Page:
Johnson & Johnson and Eli Lilly have permanently halted a clinical trial of their antithrombotic drug ReoPro (abciximab) in patients with acute ischaemic stroke.

Earlier this month the two companies said they were suspending enrolment in the study known as AbESTT-II, because of safety concerns [[05/10/05a]]. And in May, treatment was stopped in a subgroup of the study involving patients who suffered strokes in their sleep because a higher risk of brain haemorrhage was seen with ReoPro.

The decision to terminate the entire study came because of a higher than expected rate of brain haemorrhage, said J&J subsidiary Centocor, although as the trial is still blinded it cannot be said with certainty that ReoPro is behind the increase.

ReoPro becomes just the latest in a long list of drugs that have tried – and failed – to have an impact in warding off the debilitating effects of a stroke. To date the only drug approved to treat the condition remains Genentech/Boehringer Ingelheim’s thrombolytic alteplase [[29/01/03a]], but use of this product has been limited, simply because many patients do not reach hospital soon enough after developing stroke symptoms to be eligible for treatment.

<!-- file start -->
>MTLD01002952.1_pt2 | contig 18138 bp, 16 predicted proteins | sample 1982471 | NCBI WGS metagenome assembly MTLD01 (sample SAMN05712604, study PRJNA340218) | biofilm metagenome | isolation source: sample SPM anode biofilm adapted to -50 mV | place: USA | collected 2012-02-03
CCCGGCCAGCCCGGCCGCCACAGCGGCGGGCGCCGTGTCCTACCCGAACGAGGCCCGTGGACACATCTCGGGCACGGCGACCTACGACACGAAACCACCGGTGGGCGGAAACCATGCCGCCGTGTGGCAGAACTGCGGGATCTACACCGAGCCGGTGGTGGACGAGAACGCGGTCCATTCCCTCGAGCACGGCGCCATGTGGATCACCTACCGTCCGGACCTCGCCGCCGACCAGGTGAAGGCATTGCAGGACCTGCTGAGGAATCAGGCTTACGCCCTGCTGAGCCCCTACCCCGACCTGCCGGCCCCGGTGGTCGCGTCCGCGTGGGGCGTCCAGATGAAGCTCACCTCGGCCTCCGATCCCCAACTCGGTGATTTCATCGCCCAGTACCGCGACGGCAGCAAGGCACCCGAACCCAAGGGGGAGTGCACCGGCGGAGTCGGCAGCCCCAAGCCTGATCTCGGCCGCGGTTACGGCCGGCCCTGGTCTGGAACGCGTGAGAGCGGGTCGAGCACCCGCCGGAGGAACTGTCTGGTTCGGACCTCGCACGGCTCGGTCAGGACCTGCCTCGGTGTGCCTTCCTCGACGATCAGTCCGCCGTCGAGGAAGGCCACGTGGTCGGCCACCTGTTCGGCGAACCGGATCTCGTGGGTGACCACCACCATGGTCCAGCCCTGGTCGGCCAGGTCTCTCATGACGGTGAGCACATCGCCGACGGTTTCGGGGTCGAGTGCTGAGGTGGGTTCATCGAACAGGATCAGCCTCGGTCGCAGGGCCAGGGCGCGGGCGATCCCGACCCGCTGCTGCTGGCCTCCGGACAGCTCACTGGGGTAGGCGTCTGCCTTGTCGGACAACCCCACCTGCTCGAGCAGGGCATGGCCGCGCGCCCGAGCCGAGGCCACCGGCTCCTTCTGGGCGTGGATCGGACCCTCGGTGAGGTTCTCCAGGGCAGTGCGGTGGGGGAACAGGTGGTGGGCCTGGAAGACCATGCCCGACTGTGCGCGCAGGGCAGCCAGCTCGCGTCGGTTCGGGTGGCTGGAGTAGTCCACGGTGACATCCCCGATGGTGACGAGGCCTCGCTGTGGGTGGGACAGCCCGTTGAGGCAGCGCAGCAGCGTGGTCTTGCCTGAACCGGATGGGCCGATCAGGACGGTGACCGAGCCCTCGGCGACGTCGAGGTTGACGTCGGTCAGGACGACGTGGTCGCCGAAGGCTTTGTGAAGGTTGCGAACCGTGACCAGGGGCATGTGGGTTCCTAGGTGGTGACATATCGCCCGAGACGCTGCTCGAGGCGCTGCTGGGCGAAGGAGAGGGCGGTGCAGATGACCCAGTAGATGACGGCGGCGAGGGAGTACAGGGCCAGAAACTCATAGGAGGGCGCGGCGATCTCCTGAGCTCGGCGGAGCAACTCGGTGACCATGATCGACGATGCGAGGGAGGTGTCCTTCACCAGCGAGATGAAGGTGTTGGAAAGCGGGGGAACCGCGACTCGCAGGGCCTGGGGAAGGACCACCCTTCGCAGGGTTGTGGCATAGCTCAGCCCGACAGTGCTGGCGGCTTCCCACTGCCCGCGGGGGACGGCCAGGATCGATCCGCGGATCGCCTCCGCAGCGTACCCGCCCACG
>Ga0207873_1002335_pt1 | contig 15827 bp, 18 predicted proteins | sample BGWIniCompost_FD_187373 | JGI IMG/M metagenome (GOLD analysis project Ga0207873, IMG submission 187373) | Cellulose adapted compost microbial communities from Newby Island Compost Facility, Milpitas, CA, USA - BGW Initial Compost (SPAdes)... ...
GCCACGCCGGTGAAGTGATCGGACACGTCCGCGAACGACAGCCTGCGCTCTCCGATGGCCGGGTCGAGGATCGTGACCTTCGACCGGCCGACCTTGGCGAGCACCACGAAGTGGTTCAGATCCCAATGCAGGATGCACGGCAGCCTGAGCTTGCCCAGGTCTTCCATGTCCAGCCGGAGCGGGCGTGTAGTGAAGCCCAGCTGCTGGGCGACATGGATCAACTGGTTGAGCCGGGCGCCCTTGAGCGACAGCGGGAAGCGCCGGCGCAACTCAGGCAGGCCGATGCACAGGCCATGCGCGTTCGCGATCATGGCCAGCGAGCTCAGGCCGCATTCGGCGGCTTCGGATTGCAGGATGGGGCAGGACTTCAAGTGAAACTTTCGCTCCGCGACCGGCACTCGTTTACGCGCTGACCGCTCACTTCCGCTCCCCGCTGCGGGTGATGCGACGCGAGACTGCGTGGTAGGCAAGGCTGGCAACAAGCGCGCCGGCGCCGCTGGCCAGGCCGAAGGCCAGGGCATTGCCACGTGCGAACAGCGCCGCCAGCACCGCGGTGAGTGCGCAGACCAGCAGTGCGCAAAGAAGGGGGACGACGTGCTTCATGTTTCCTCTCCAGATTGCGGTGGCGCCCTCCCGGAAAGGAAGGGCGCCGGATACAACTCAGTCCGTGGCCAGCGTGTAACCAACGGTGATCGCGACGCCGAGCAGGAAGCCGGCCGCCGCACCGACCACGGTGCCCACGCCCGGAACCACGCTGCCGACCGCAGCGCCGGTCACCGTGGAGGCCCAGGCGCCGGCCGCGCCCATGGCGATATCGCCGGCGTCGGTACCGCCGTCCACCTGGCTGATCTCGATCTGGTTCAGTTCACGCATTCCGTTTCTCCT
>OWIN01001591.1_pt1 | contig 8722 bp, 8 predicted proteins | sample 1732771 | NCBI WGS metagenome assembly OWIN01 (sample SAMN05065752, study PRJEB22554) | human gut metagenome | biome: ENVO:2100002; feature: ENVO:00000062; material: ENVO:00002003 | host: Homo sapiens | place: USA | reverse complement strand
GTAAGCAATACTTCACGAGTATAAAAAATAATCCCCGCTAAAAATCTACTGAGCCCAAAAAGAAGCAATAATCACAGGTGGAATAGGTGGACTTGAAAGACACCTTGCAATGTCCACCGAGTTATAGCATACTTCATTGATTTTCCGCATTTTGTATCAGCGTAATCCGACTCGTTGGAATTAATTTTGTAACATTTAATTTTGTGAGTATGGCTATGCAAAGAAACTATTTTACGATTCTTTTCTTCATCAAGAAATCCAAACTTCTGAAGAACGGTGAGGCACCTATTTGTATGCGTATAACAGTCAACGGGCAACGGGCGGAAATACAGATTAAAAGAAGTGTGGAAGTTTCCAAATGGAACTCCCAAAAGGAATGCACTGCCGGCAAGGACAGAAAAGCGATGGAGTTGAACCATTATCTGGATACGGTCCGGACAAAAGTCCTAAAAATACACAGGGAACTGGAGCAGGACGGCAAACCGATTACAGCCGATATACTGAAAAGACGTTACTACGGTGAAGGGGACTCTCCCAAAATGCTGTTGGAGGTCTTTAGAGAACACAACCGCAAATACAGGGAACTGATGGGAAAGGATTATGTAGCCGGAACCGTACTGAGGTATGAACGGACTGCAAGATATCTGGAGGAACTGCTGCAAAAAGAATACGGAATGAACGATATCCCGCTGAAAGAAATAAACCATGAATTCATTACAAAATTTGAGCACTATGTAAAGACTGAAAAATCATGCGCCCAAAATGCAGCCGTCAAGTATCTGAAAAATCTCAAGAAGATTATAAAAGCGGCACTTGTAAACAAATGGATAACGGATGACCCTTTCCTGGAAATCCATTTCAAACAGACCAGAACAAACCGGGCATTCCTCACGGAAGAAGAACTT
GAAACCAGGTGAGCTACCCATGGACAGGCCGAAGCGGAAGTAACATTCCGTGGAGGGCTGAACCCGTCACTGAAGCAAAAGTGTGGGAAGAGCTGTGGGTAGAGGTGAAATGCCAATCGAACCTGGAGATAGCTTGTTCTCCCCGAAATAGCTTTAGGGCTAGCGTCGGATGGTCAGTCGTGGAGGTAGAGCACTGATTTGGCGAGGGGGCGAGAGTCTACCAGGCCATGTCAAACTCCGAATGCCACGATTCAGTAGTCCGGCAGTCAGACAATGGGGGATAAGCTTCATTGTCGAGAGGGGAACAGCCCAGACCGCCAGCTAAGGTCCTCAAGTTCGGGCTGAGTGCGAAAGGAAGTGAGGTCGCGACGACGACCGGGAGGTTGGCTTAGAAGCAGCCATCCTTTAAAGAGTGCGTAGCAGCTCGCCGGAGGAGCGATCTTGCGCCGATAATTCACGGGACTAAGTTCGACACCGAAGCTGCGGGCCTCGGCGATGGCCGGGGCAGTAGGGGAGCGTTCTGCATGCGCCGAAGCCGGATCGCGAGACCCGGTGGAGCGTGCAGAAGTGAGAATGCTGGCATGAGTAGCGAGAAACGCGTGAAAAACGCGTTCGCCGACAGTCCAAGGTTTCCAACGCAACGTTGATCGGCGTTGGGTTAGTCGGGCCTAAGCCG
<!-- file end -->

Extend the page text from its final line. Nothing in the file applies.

ReoPro was being studied for use in patients who presented with symptoms outside the 3-4 hour treatment window for thrombolysis. It has already been registered for more than a decade for use in people undergoing coronary procedures such as angioplasty or stenting.